Perhaps what is most often forgotten (or perhaps unknown) to many involved with the International House of Prayer in Kansas City (and all its associated movements) is that the founder, Mike Bickle, claims to have started the movement under direct orders from God, as given to him in Cairo, Egypt and other parts of his life.
Many have immediately responded to this by pointing out that other Christians or Christian leaders have made similar claims. For example, Richard Wurmbrand, founder of Voice of the Martyrs, claimed to have seen Jesus while in a prison cell. However, Bickle’s claims go far deeper than mere visits or appearances, and his accounts go so far as to attempt to give legitimacy to his movement. His accounts speak of what he calls an “initiative” from God, and the fulfillment of end times prophecies, as told to him by God.
One of Bickle’s accounts regarding all this is from Session I of his presentation Encountering Jesus: Visions, Revelations, Angelic Activity from IHOP-KC’s Prophetic History. The PDF transcript is here. The part dealing with Cairo reads:
My first dramatic, life-changing encounter related to this movement was in Cairo, Egypt in 1982. Now, we moved to Kansas City in November; so this is two months before we moved. I am in Cairo, Egypt, in a hotel room, and I had a life-altering dramatic experience where the fear of the Lord fell on me in a literal way. That was the only time that I have ever experienced the fear of the Lord at that level, or in that magnitude.
The Lord said, “I will change the understanding and expression of Christianity in the whole earth in one generation.” Not this movement, or that movement, but God Himself will do this through all the thousands of movements and millions of ministries.
He said, “I am going to do this across the whole earth in one generation.” My spirit trembled, and the fear of the Lord fell on me. I will give some of the details on the notes that I am not going to go into. The Lord spoke clearly what I call four heart standards. These were four values the Lord cemented in me in Cairo, Egypt. Now some people have misquoted us. I mean there are many even in our midst, and they said these are our four values.
I said, “No. We have about twenty values. We do not have only four values, but these are the four that are the most neglected in church history. We have many more values besides these four. But, the Lord insisted on these four. The work must be built on these four values.” Everything is measured in terms of our faithfulness to believe God for the future. Are we holding the line on these four values in our individual lives and as a ministry? He said that the movement would be built on night and day prayer. He said that the movement would be built on holiness of heart.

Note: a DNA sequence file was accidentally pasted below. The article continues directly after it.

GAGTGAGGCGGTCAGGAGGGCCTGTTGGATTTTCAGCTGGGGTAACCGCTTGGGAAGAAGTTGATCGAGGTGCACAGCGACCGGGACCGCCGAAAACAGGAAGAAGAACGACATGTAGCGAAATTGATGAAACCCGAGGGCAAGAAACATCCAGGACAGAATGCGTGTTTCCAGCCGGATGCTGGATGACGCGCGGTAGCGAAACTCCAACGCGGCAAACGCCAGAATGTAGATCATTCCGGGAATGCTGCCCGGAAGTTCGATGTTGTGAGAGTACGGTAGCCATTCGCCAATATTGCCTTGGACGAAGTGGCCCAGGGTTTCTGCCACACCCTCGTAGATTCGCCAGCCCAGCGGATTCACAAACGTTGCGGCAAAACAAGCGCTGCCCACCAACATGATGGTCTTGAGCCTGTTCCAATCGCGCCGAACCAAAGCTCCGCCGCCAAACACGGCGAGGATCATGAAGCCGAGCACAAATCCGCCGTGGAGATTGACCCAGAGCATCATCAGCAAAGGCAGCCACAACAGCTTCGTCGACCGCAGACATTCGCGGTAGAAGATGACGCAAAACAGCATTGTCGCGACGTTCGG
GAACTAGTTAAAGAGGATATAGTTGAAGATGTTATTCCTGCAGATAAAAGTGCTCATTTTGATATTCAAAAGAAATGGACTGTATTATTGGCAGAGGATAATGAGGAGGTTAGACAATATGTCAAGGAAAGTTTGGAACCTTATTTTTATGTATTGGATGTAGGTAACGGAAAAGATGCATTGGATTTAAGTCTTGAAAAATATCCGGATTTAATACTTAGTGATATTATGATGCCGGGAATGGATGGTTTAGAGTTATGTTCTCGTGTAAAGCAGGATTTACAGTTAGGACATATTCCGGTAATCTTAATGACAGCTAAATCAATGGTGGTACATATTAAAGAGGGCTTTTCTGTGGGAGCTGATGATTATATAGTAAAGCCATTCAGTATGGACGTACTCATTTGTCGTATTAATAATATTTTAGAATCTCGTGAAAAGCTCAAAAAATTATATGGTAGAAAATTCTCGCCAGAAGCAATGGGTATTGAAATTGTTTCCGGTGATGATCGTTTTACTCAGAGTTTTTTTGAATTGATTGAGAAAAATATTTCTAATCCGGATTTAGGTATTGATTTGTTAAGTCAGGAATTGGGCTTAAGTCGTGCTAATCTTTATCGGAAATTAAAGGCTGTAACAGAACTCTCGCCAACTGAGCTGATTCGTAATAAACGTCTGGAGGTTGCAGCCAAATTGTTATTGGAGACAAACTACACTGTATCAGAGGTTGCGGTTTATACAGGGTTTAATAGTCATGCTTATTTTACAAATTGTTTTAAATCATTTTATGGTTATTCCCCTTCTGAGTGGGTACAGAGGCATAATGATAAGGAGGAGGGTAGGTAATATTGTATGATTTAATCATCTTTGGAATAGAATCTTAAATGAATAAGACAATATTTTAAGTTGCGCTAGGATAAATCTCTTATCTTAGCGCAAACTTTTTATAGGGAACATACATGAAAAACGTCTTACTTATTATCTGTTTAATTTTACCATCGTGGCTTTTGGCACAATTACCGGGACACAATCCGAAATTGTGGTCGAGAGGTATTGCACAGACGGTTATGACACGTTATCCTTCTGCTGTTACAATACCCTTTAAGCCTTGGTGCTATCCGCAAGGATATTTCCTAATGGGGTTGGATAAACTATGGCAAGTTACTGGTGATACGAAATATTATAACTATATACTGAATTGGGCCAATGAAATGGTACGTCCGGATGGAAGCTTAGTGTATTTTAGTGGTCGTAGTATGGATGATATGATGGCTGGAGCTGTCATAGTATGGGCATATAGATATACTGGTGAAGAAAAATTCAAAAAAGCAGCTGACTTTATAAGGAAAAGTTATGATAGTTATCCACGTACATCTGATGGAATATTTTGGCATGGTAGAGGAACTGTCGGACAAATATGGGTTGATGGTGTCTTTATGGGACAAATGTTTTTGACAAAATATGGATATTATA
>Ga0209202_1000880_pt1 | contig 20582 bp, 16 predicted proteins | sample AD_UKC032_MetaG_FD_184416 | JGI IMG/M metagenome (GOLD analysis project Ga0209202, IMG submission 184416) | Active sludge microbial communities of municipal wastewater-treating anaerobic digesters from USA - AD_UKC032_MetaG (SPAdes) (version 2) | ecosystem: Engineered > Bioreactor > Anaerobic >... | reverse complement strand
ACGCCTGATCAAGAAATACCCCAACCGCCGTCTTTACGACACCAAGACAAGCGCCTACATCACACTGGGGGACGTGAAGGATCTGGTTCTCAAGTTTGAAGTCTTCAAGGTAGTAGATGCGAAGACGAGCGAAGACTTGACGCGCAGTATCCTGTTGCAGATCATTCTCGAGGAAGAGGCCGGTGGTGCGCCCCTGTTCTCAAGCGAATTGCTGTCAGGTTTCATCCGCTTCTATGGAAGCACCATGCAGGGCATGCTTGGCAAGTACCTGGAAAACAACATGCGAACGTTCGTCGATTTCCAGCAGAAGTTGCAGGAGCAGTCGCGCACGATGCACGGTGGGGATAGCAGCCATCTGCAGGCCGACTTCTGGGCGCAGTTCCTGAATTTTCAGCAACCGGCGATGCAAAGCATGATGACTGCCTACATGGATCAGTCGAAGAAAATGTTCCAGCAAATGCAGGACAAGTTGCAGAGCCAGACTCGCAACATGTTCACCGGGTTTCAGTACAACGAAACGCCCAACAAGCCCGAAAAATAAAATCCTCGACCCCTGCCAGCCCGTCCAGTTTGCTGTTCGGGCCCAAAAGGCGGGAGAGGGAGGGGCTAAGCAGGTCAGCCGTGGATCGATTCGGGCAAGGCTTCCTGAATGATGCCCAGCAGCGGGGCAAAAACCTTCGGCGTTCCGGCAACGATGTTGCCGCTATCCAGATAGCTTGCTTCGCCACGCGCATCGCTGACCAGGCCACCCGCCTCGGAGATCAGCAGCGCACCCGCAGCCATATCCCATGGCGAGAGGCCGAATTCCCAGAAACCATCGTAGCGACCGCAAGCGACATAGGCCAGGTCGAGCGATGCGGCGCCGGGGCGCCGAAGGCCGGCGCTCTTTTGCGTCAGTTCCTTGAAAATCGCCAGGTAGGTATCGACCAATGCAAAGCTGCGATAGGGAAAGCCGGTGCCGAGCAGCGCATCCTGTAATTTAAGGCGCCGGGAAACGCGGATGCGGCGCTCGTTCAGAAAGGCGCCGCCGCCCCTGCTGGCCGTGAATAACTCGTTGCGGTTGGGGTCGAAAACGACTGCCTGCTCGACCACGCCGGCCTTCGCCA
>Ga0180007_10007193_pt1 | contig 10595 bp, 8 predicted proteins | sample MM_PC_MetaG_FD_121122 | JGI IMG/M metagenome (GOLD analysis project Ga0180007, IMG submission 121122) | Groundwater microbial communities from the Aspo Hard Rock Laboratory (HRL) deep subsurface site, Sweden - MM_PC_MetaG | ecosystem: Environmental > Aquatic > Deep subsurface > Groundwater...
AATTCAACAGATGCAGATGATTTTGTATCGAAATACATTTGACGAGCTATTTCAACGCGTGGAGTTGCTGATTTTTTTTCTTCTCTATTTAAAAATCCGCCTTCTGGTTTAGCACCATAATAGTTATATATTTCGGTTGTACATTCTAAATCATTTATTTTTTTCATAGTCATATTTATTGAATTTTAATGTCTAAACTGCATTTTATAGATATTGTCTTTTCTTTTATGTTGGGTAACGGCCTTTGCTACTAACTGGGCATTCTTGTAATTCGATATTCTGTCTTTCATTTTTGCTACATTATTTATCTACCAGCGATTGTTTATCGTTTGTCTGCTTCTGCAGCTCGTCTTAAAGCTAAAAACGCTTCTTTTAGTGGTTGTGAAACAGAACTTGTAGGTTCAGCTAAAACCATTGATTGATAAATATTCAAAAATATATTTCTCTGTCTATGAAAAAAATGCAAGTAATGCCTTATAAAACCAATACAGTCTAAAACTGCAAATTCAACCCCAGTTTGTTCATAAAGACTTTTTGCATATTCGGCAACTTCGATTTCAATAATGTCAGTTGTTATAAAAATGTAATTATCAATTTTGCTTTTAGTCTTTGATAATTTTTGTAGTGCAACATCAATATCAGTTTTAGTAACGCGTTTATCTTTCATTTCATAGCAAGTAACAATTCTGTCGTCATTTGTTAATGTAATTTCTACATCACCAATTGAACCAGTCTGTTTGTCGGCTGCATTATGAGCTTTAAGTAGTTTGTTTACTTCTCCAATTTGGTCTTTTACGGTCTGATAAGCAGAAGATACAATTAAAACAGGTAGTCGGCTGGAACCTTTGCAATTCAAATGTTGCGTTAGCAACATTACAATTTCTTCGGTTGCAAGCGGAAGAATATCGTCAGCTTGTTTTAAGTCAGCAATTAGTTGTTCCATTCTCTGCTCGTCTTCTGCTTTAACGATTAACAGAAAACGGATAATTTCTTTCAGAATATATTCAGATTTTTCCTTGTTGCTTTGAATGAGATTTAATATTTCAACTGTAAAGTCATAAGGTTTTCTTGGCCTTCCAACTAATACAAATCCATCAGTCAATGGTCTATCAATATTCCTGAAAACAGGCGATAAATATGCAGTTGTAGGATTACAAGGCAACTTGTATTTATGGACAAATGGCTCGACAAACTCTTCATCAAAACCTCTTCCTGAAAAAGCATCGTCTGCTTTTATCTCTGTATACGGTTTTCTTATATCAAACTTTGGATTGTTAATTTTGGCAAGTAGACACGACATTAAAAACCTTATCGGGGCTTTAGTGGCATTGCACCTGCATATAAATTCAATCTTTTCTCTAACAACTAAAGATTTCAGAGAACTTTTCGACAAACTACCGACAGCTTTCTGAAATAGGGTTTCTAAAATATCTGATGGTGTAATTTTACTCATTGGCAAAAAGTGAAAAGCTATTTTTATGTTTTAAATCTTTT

This is essential: extravagant giving, offerings for the poor, and the activity of the Holy Spirit—we would have faith in what the Spirit is saying and what the Holy Spirit is doing. Believe it or not: that is the most challenging of all, to take a stand for what the Holy Spirit is saying and what the Holy Spirit is doing. I have some more notes on that here that you can read on your own.
During the rest of the session, Bickle makes similar claims. For example, he claims Bob Jones (who later became a major embarrassment for the Kansas City Prophets, of which Bickle was part) received visitations from angels giving details on the youth ministry, even supposedly foretelling the coming of the International House of Prayer. Bickle goes on to say near the end:
IHOP–KC is not my dream. IHOP is my assignment. The dream of my heart is what happens between my heart and Jesus…This is not my dream. This is my assignment. God will do His part, and I will do my part… [emphasis mine]
An even more descriptive account is found in Mike Bickle’s book Growing in the Prophetic. In it, he writes:
But it was years later in September 1982, in a dirty little motel room in Cairo, Egypt, that the belief in an End Times outpouring of the Holy Spirit became a personal issue to me. The eight-by-eight-foot room was equipped with a small bed, squeaky ceiling fan, stone-age plumbing, and an assortment of crawling things that periodically scampered across the concrete floor. It was primitive by Western standards. I was alone, so I set aside the evening to spend with the Lord in prayer. I knelt on the cement floor by the rickety bed for about thirty minutes when I had one of the most incredible encounters that I’ve ever had.
I didn’t see a vision, and I wasn’t caught up into heaven. I simply heard God speak to me. It wasn’t what some people call the audible voice. I call it the internal audible voice. I heard it as clearly as I would have heard it with my physical ears, and, honestly, it was terrifying.
It came with such a feeling of cleanness, power, and authority. In some ways I felt I was being crushed by it. I wanted to leave, but I didn’t want to leave. I wanted it to be over, but I didn’t want it to be over.